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FBGP Scouting’s 2019 NFL Draft Prospect Rankings: Slot Receiver Prospects

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FBGP Scouting’s 2019 NFL Draft Prospect Rankings: Inside Receivers Prospects

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FBGP Scouting’s 2019 NFL Draft Prospect Rankings: Inline TE Prospects

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FBGP Scouting’s 2019 NFL Draft Prospect Rankings: H-Back Prospects

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FBGP Scouting’s 2019 NFL Draft Prospect Rankings: Flex TE Prospects

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FBGP Scouting’s 2019 NFL Draft Prospect Rankings: Center Prospects

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FBGP Scouting’s 2019 NFL Draft Prospect Rankings: Offensive Tackle Prospects

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FBGP Scouting’s 2019 NFL Draft Prospect Rankings: Guard Prospects

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FBGP Scouting’s 2019 NFL Draft Prospect Rankings: Defensive End Prospects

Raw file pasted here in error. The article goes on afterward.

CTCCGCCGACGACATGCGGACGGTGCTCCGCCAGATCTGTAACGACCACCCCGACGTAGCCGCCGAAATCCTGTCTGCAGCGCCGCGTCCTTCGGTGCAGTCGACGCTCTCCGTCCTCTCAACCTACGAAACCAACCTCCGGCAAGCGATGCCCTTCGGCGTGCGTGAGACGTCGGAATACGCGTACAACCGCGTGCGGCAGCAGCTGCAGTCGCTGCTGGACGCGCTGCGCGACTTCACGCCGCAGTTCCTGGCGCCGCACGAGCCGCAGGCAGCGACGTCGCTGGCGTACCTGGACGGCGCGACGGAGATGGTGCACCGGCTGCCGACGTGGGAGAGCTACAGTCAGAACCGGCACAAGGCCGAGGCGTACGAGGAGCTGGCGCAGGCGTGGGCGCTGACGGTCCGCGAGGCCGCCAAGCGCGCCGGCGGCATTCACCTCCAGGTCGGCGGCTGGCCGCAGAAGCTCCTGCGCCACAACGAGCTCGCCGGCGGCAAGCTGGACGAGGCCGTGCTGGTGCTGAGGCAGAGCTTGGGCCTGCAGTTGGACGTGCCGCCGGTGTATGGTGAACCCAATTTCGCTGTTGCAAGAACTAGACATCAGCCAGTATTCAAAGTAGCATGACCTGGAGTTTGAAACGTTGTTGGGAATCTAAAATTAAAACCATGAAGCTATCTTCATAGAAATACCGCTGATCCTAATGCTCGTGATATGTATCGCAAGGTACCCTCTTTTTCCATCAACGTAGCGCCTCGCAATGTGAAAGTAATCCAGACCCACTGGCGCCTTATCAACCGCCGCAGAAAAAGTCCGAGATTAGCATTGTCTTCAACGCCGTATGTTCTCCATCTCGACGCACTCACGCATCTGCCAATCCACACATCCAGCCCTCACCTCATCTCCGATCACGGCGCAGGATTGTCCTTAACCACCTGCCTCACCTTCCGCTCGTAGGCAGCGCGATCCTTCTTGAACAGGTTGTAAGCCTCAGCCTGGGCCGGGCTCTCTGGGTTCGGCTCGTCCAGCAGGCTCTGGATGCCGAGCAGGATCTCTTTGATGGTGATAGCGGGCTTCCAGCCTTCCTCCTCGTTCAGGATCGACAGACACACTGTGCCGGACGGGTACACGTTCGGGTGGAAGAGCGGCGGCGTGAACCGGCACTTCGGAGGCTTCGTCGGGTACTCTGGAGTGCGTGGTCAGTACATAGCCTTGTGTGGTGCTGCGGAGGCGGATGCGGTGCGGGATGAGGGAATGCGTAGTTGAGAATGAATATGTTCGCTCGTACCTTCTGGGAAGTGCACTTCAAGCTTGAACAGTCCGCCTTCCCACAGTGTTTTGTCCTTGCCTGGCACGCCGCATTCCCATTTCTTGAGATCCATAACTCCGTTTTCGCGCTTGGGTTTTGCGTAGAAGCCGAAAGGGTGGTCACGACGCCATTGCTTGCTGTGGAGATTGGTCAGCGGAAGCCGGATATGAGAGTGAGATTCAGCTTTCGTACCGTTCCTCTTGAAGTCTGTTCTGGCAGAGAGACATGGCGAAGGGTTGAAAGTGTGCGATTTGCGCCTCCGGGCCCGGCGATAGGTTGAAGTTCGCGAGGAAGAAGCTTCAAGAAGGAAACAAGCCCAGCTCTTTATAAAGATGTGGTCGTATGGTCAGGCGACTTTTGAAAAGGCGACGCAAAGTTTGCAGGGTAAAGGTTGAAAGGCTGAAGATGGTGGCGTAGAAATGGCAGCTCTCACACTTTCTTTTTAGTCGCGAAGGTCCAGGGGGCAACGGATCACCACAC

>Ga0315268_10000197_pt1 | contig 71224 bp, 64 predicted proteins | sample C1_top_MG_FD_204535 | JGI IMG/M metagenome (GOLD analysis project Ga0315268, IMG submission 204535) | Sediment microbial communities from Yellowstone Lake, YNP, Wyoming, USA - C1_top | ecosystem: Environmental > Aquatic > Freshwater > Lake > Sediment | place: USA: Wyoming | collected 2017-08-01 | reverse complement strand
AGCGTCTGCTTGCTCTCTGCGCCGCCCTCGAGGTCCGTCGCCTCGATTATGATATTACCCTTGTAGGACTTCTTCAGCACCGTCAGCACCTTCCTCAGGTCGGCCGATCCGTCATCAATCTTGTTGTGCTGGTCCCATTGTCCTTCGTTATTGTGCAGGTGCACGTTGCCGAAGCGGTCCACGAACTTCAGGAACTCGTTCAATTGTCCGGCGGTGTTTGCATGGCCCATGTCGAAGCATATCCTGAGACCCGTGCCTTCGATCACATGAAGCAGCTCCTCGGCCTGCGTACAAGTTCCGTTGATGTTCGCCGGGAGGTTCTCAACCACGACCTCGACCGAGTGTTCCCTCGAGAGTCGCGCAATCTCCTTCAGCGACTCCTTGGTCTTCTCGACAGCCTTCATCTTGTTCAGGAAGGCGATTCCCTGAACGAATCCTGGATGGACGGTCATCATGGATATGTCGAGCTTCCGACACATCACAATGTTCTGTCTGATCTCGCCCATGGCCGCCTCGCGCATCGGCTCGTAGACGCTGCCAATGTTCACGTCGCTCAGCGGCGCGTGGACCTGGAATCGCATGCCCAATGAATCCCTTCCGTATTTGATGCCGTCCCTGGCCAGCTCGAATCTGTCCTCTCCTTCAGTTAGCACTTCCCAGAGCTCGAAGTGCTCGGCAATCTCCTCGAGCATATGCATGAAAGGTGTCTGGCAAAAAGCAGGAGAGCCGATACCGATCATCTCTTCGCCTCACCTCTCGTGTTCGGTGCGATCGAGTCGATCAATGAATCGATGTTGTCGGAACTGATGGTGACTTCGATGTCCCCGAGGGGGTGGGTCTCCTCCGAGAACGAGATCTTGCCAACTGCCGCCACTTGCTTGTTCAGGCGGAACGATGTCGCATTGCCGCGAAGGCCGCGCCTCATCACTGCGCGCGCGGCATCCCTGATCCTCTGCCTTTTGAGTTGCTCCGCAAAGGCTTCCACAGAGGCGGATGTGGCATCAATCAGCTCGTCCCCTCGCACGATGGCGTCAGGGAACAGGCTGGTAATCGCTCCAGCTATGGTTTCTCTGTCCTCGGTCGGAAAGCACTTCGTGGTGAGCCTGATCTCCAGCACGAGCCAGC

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FBGP Scouting’s 2019 NFL Draft Prospect Rankings: Defensive Tackle Prospects

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FBGP Scouting’s 2019 NFL Draft Prospect Rankings: Edge Rushers Prospects

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FBGP Scouting’s 2019 NFL Draft Prospect Rankings: Inside Linebacker Prospects

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FBGP Scouting’s 2019 NFL Draft Prospect Rankings: Outside Linebacker Prospects

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FBGP Scouting’s 2019 NFL Draft Prospect Rankings: Cornerback Prospects

FBGP Scouting’s 2019 NFL Draft Prospect Rankings: Safety Prospects